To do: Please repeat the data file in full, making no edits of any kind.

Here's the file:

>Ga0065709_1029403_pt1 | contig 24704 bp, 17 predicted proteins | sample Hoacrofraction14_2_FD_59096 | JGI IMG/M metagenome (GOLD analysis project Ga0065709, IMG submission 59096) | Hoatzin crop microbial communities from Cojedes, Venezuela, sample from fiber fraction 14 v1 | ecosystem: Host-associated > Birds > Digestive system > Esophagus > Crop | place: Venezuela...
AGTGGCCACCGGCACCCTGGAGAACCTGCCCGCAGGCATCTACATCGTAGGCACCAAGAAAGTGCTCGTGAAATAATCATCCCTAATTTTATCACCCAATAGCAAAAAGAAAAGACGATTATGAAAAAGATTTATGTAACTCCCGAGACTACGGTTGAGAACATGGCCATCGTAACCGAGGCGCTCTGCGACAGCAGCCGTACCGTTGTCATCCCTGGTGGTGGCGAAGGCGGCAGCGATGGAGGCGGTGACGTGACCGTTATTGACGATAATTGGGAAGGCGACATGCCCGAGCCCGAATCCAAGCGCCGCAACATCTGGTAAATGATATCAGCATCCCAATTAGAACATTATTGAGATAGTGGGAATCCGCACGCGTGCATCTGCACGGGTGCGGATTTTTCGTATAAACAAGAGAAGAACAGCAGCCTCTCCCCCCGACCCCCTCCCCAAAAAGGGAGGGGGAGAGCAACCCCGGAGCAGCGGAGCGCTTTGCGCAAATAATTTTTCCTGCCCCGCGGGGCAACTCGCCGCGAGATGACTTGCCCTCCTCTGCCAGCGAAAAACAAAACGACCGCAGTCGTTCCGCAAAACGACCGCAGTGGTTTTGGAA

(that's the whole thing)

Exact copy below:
>Ga0065709_1029403_pt1 | contig 24704 bp, 17 predicted proteins | sample Hoacrofraction14_2_FD_59096 | JGI IMG/M metagenome (GOLD analysis project Ga0065709, IMG submission 59096) | Hoatzin crop microbial communities from Cojedes, Venezuela, sample from fiber fraction 14 v1 | ecosystem: Host-associated > Birds > Digestive system > Esophagus > Crop | place: Venezuela...
AGTGGCCACCGGCACCCTGGAGAACCTGCCCGCAGGCATCTACATCGTAGGCACCAAGAAAGTGCTCGTGAAATAATCATCCCTAATTTTATCACCCAATAGCAAAAAGAAAAGACGATTATGAAAAAGATTTATGTAACTCCCGAGACTACGGTTGAGAACATGGCCATCGTAACCGAGGCGCTCTGCGACAGCAGCCGTACCGTTGTCATCCCTGGTGGTGGCGAAGGCGGCAGCGATGGAGGCGGTGACGTGACCGTTATTGACGATAATTGGGAAGGCGACATGCCCGAGCCCGAATCCAAGCGCCGCAACATCTGGTAAATGATATCAGCATCCCAATTAGAACATTATTGAGATAGTGGGAATCCGCACGCGTGCATCTGCACGGGTGCGGATTTTTCGTATAAACAAGAGAAGAACAGCAGCCTCTCCCCCCGACCCCCTCCCCAAAAAGGGAGGGGGAGAGCAACCCCGGAGCAGCGGAGCGCTTTGCGCAAATAATTTTTCCTGCCCCGCGGGGCAACTCGCCGCGAGATGACTTGCCCTCCTCTGCCAGCGAAAAACAAAACGACCGCAGTCGTTCCGCAAAACGACCGCAGTGGTTTTGGAA